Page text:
“Many of the systematic weaknesses affecting the implementation of the MPLAD had persisting since its inception 17 years ago. The lapses were brought to the notice of the ministry by the CAG in two earlier performance audit (1998 and 2001). Submission of Action Taken Notes on the report on 2001 after a lapse of 8 years (2009) speaks volumes about the monitoring methods” – CAG report in 2010-2011.
The MPLADS or the Member of Parliament Local Area Development Scheme was introduced in 1993 to enable MPs to create durable assets based on local requirements in their constituencies. This scheme is governed by the guidelines issued from time to time. The annual allotment to each MP was Rs 2 crore in 1998-99 and it was increased to Rs 5 crore per annum a few years ago.
In other words, the MPLADS was brought in to enable and empower the MPs to develop their own constituency based on the local need & requirement. However, the reality is different. Previous experience shows that MPLADS are underutilized and when they are utilized, they are often abused and mis-used. The CAG audit reports on the performance of MPLADS in 2001 & 2011 shed light on what is wrong with the scheme.
How is it implemented?
The Ministry of Statistics & Programme Implementation(MoSPI), Government of India is the nodal department responsible for policy formulation and release of funds under the scheme. The state nodal departments are responsible for the supervision and monitoring. The district authorities (DAs) are responsible for work scrutiny, cost estimation, identification of the implementing agency(IA) and transfer of funds. The scheme mandates that Panchayati Raj Institutions be preferred as the IA.
CAG Audit Report of 2001 – Major Findings
The scheme was first reviewed by the CAG in 1998 and then in 2001 & 2011. The major findings of the 2001 report are as follows:
Major Lapses in MPLADS as per the CAG Audit Report of 2010-11
The CAG report of 2010-11 identified major lapses in the scheme. Some of those lapses are explained in detail below.
1. Selection of Prohibited Works
As per the scheme guidelines from November 2005, all works which meet the local community, infrastructure & developmental needs are permissible except those prohibited under the guidelines. However, it is observed by the CAG that in 100 sampled districts in 29 States/UTs, an expenditure of Rs 73.76 crores was incurred in the period 2004-09 on 2340 works which were not permitted under the scheme guidelines.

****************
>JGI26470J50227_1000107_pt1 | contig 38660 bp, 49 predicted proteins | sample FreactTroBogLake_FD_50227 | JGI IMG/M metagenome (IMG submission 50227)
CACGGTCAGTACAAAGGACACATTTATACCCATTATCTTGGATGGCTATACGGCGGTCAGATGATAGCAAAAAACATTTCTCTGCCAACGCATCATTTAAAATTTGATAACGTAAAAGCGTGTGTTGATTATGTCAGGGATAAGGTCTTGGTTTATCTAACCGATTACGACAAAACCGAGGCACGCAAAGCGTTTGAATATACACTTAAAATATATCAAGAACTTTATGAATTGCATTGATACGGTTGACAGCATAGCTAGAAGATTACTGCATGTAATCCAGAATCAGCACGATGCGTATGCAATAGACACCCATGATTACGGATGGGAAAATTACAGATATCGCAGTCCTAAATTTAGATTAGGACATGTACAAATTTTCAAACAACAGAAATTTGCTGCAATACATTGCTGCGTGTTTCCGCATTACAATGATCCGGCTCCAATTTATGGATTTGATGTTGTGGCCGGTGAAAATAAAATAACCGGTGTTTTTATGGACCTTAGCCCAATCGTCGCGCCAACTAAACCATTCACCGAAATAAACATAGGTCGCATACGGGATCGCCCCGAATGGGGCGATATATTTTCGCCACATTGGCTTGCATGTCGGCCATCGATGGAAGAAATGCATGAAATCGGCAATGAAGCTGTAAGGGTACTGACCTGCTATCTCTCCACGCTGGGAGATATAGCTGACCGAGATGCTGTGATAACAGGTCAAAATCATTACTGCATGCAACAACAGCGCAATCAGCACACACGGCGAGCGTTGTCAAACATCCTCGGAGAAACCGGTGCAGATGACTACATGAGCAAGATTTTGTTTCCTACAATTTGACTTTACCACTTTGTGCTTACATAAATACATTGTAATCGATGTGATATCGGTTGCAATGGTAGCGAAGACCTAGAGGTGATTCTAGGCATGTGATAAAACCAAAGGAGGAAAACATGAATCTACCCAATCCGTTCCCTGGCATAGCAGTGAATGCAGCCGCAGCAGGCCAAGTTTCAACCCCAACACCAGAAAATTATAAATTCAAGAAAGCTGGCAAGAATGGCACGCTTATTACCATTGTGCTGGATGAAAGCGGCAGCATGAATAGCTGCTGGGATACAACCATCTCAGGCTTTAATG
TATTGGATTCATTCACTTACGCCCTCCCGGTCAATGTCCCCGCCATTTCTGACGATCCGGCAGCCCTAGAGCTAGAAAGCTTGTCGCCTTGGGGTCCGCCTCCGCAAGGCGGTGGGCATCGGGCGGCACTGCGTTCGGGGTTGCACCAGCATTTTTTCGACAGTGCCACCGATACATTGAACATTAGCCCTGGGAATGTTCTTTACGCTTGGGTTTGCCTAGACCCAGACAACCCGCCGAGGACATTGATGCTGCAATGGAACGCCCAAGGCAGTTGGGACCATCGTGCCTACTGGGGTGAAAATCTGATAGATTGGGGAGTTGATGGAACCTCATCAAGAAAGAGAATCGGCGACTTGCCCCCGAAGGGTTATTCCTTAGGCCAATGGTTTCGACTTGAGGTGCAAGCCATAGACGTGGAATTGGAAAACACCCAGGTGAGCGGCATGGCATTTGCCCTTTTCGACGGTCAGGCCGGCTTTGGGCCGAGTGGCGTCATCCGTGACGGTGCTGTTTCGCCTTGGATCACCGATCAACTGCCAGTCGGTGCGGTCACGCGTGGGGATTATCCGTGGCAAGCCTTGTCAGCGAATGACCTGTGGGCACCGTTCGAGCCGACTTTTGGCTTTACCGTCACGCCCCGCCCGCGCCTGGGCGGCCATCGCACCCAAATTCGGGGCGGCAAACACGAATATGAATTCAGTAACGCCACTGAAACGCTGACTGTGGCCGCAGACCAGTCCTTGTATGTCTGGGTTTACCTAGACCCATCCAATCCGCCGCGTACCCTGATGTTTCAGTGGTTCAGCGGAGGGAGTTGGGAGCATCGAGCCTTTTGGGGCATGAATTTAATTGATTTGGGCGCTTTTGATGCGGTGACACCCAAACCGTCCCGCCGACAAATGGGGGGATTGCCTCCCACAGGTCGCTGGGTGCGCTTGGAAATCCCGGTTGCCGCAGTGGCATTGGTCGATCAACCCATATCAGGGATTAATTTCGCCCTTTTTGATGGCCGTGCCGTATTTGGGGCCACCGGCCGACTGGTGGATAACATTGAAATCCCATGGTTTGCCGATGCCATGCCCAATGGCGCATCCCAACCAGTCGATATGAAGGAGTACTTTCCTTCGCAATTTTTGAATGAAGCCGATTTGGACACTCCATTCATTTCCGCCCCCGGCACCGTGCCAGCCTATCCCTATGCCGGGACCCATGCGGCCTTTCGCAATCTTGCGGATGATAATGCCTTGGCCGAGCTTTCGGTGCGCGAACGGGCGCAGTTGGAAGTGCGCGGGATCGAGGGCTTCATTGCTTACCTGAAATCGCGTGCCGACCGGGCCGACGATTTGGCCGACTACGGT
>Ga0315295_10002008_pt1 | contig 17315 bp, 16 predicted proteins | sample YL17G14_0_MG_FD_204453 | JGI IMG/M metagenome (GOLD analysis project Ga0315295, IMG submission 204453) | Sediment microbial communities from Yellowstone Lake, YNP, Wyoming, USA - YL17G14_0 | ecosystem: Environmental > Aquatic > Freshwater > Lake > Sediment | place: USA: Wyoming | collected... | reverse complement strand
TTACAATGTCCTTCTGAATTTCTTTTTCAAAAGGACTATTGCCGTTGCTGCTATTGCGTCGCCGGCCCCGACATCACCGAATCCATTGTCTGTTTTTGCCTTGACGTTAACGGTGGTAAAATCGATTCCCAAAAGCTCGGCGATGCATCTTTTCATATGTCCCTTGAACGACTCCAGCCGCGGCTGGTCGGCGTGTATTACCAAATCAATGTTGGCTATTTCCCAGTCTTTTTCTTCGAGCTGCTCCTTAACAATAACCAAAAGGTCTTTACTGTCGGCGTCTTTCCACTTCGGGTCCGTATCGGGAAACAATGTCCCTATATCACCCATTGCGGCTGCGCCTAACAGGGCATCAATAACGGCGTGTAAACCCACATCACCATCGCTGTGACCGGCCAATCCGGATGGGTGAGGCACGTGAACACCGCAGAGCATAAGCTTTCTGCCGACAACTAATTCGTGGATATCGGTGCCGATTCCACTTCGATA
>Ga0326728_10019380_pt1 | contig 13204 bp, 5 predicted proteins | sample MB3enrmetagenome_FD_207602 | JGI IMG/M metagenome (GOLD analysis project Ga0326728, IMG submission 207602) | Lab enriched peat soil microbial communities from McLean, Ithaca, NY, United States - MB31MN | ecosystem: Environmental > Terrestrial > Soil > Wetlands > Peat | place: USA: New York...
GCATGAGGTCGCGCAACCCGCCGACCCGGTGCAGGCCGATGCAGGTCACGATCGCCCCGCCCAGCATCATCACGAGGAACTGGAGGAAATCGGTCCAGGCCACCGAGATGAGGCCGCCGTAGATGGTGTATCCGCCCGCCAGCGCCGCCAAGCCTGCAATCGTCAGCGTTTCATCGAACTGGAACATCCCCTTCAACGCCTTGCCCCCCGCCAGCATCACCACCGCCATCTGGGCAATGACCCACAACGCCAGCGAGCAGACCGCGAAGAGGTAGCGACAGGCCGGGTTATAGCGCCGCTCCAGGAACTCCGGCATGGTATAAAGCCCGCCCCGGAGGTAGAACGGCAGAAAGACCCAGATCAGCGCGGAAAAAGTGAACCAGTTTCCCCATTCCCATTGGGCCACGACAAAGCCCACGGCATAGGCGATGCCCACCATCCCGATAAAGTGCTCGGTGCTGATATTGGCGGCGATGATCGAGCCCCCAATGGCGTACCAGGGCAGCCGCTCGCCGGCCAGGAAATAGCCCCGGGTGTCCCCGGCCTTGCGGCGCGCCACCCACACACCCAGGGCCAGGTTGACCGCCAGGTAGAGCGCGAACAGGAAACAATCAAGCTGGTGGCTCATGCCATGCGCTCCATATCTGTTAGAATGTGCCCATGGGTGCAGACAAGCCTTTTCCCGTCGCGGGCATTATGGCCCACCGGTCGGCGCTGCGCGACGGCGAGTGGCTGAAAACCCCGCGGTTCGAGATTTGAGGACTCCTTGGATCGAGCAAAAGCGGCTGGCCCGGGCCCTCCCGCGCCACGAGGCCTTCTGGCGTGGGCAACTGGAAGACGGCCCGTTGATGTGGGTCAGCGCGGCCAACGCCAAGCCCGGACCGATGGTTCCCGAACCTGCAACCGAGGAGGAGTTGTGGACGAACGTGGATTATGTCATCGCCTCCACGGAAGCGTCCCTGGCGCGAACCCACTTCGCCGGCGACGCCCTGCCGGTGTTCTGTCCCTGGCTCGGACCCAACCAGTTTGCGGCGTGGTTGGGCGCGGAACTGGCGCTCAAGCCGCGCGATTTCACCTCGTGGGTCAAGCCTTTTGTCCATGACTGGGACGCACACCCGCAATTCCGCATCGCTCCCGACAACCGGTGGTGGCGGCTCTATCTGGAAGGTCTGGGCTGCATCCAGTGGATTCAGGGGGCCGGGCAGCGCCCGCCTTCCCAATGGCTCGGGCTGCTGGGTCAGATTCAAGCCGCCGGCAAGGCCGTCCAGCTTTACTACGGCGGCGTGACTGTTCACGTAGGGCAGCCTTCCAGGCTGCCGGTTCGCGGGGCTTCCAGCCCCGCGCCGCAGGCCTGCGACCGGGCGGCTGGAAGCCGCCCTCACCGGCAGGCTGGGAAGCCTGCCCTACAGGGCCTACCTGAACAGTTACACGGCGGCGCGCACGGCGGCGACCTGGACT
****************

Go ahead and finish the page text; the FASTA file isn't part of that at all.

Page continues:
The chart below shows the statewise expenditure on prohibited works of more than a crore rupees.
2. No Dates & Invalid Dates
The works were not documented as per the guidelines and in most cases either the dates were not entered or were completely invalid. Some of the dates entered were before January 1993 when the scheme did not even exist. The chart below shows the number of works where either dates were not entered or the dates entered were invalid.
3. Handing over of Assets & Assets not put to use
The scheme guidelines mandate that as soon as a work was completed, it should be transferred to the user agency and be put to public use. In the 7 States/UTs studied, out of the 15049 sample works created during 2004-09, handing over or taking over of assets was not on record for 14828 works. In other words, 98.53% of the works created had no record of handing over to the user agency. In six of the seven States/UTs, none of the works had any record of handing over or taking over.
4. Utilization of the Funds
The year wise position of utilization of total funds available during the year (sum of the opening balance, funds released during the year & interest accrued on unspent balance) suggests that the expenditure was even less than the opening balance & interest earned in each year. The CAG also pointed out that the release of funds was not regulated on the basis of fund availability with the DAs.
|Year||Total funds available with DA’s (in Rs Crore)||Expenditure Incurred during the year (In Rs Crore)|
Based on all the findings, the CAG came up with a set of recommendations that would ensure that the MPLADS would fulfill its intended objective. The important recommendations made are
- The details of all works executed or in progress should be uploaded after proper data validation. The data uploaded should be periodically reconciled with the works completion reports received from the DAs.
- The ministry should establish a reliable system of data capture of releases, actual expenditure, unspent balances, works sanctioned, works completed etc and its consolidation at different levels.
- The ministry may strengthen its internal controls as well as monitoring mechanism and establish a system responsive to the known shortcomings. Accountability for maintenance of records at various levels should be prescribed and monitored.
- The meeting of the monitoring committee at the state level should be convened at least once in a year with wider participation of MPs to enhance accountability of DAs.
- The DAs should regularly inspect MPLADS works under progress along with the MP concerned and maintain an inspection register to record the findings. All works with an estimated cost of Rs 5 lakh and above should be inspected by the DA.
- A robust and regular internal audit system should be immediately put in place both at ministry and at the state level.
What about the the current numbers?
As of Mar 2nd 2015, a total sum of Rs 1792.5 crores has been released for the year 2014-15. This includes funds released for both Rajya Sabha & Lok Sabha MPs. If the MP’s have been paying attention to the audit reports and its recommendations, may be these reports will look much better in the future.